- The Washington Times - Tuesday, March 25, 2003

KUWAIT CITY, March 25 (UPI) — The battle of Baghdad is on hold, delayed until later this week by a howling sandstorm that cut visibility, hampered the combat helicopters and forced U.S. forces around Najaf Tuesday to wrap their tanks and vehicles in tarpaulins against the grinding sand.

"The storm will deepen gradually tonight, reaching wind speeds of up to 50 km per hour (30 mph) before moving to the east Thursday," Khalid al-Shuaibi, chief meteorologist at Kuwait airport, told United Press International Tuesday.

But the storm did not prevent the constant aerial bombing of Iraqi Republican Guard units around Baghdad, some of them using targeting information from British SAS and U.S. Special Forces teams on the ground. Approximately half of the sorties by coalition air forces were now being flown against the Republican Guard, focusing on the Medina armored division and Nebuchadnezzar infantry division south of Baghdad.

The Medina division, equipped with Soviet-built T-72 tanks, is seen as the strongest single unit on the Iraqi side. It also has a large contingent of highly mobile ZSU-23 anti-aircraft armored vehicles, firing radar-guarded quadruple cannon.

Despairing of the hoped-for welcome by liberated Shiite citizens in Iraq's second city of Basra, British forces declared it a "military target" as they girded for grueling urban warfare against Iraqi irregular forces in civilian clothes.

"We were expecting a lot of hands up from Iraqi soldiers and for the humanitarian operation in Basra to begin fairly quickly behind us, with aid organizations providing food and water to the locals. But it hasn't quite worked out that way," said British military spokesman Captain Patrick Trueman.

"There are significant elements in Basra who are hugely loyal to the regime", Captain Trueman added. "We always had the idea that everyone in this area hated Saddam. Clearly there are a number who don't."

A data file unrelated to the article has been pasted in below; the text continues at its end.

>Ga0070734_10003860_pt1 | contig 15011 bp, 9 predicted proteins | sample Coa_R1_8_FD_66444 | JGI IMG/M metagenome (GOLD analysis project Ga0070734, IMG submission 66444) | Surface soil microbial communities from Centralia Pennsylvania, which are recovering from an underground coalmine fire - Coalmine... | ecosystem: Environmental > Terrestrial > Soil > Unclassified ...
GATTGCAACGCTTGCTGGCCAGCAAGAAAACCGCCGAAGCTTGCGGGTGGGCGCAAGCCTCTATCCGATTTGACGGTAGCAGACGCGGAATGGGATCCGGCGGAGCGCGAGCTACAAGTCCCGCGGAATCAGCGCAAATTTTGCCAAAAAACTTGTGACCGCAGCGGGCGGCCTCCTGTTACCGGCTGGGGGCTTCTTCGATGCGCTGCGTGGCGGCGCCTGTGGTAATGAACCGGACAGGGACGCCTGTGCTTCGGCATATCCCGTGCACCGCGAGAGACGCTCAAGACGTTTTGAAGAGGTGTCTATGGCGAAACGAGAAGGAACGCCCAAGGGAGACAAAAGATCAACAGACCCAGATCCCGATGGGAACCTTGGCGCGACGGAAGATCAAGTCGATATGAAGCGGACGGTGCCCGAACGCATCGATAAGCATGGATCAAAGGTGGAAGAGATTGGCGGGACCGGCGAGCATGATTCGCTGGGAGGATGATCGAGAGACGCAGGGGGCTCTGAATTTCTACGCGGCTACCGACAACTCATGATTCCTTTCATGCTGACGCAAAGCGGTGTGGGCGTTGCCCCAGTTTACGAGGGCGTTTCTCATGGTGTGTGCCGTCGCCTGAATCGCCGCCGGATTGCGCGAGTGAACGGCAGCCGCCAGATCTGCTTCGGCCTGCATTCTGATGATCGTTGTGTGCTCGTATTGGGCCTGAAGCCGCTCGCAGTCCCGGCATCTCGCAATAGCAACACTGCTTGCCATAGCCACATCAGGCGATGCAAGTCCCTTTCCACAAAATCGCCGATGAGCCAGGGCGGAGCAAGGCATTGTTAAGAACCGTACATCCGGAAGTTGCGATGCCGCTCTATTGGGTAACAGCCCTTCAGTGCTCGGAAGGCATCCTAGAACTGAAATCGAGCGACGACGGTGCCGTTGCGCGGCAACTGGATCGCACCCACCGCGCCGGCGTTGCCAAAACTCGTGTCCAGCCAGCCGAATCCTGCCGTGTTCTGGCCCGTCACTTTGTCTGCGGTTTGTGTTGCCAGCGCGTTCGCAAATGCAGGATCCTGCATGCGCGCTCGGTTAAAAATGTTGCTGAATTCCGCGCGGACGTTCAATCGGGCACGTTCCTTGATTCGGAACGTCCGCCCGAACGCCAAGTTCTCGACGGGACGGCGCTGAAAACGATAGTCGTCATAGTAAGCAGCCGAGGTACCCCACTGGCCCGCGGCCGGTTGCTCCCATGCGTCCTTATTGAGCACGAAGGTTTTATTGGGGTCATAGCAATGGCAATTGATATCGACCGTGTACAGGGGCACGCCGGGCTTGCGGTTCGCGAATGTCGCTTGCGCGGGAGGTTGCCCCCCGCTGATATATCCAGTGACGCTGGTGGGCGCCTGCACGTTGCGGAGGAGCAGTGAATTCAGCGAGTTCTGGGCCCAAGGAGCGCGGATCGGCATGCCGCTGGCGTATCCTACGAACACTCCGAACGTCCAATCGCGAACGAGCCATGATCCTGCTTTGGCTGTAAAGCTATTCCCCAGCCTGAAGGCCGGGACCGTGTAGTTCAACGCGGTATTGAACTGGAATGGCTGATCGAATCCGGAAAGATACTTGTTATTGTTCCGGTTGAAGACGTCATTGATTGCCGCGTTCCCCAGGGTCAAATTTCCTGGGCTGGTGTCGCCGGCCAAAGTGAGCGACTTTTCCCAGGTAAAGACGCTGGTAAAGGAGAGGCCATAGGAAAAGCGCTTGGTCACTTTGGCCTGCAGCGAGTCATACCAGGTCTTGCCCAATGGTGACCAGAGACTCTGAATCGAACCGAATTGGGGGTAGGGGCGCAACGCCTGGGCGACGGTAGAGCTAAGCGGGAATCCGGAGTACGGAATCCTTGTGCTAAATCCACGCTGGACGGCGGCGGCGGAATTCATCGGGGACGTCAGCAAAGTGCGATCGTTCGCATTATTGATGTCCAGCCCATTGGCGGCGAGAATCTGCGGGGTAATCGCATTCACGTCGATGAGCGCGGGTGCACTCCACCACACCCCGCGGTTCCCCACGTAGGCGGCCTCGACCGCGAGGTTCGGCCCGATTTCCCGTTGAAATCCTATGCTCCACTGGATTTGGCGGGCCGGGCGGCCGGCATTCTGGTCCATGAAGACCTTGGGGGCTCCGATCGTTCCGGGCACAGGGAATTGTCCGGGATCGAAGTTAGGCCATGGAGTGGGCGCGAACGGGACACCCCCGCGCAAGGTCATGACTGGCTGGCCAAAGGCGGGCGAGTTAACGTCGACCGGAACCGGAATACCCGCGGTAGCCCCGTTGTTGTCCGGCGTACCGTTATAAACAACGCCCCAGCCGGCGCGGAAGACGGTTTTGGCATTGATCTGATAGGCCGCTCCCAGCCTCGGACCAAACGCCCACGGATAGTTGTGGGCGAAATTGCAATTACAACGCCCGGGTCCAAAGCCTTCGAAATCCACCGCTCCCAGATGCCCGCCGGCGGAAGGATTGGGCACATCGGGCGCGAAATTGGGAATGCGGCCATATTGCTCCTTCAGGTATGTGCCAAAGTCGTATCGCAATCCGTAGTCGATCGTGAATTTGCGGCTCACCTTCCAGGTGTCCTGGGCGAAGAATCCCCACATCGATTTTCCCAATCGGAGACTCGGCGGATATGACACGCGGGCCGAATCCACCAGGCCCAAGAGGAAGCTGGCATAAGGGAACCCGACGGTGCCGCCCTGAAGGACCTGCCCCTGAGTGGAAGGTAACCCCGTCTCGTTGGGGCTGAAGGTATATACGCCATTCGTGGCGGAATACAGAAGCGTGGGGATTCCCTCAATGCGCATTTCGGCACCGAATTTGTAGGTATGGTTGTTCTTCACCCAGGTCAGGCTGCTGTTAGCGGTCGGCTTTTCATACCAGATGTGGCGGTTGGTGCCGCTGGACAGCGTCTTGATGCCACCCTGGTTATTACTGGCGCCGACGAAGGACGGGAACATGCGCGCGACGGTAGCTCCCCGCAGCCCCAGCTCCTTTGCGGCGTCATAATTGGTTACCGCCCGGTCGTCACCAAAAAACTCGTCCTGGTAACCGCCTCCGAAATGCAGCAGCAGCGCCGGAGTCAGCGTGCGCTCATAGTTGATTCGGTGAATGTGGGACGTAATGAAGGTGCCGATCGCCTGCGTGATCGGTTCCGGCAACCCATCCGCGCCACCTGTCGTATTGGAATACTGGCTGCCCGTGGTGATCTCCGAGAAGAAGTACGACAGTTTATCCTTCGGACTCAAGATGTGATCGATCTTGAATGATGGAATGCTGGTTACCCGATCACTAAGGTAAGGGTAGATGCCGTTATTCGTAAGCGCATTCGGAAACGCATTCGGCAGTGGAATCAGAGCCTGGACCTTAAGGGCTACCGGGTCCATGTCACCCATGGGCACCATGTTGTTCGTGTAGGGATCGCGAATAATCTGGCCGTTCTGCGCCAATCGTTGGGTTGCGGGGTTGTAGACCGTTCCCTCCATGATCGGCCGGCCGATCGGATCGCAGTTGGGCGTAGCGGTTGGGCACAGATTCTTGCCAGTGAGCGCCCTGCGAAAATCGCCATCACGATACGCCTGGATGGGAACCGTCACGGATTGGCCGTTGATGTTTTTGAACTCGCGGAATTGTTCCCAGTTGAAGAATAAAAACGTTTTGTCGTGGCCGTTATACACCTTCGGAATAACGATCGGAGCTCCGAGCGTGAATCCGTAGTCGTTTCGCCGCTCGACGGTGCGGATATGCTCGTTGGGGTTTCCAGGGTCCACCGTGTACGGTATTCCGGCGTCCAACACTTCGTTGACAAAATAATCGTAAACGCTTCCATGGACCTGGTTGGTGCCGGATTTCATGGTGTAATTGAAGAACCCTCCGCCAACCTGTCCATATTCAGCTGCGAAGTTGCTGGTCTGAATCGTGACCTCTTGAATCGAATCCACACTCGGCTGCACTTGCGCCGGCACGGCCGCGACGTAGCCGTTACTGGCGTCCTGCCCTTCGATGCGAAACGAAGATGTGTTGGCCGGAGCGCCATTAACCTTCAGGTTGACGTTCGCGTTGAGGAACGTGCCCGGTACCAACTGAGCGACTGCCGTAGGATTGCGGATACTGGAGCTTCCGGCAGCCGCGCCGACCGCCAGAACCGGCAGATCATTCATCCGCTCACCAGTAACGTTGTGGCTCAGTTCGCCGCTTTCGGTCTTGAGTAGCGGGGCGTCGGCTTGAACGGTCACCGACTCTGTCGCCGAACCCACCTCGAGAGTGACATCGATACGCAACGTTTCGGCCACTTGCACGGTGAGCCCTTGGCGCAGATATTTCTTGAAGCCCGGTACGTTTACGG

Stiffened by troops for the Iraqi Army's Special Forces brigades, the civilian-garbed guerilla forces in Basra put up a nagging resistance. British troops dubbed the road to the bridge across the Shatt al-Basra canal "RPG Alley," after the salvoes of Rocket Propelled Grenades that came at them through the gray haze and drizzle.

The sandstorm slowed the fighting around the city of An-Nasariya, where U.S. Marines had secured the two bridges across the Euphrates river and the Saddam canal, even though Iraqi forces held out in urban areas nearby. But there were heavy artillery exchanges overnight, and Iraqi forces were using guns concealed in civilian areas, according to military sources in Kuwait.

The U.S. Marines pushed on across the Euphrates bridges Tuesday through harassing sniper and mortar fire and prepared to drive north parallel to a second large column of U.S. Marines from the south that was advancing on the central Iraqi city of Kut on the river Tigris. Kut was defended by another Republican Guard division, the Nebuchadnezzar mechanized infantry.

Two other Republican Guard divisions, the Hamurabi mechanized infantry and the Baghdad infantry, were stationed on then outskirts of the Iraqi capital. And a further two divisions, the al-Nida armored division and the Adnan mechanized infantry, were still located far to the north of Baghdad. The Adnan was moved earlier this month from Kirkup, near the Kurdish-held zone of the north, to Saddam Hussein's hometown of Tikrit, where it has come under heavy aerial bombing this week.

"Clearly they are not a beaten force," said Gen. Richard Myers, chairman of the U.S. joint chiefs of staff.

As the guerilla attacks on their supply lines threatened to take troops from the front lines, coalition commanders Tuesday began considering the need for reinforcements from the 4th Infantry Division, whose heavy equipment was passing through the Suez Canal Tuesday after spending three weeks waiting in vain off the Turkish coast for permission to land and open a northern front against Iraq.

To sail around the Saudi Arabian peninsula to unload at the port of Kuwait would delay the deployment of the 4th Infantry division for at least a week. But there may be a possibility of unloading more quickly at Saudi ports on the Red Sea if diplomatic agreement can be secured. The 4th division's troops are still at Fort Hood, Texas, and will have to fly in to be reunited with their heavy equipment. But as the most sophisticated unit in the U.S. Army, a test-bed for high-tech and computerized equipment, the 4th would add a heavy new punch to the coalition's increasingly overstretched forces.

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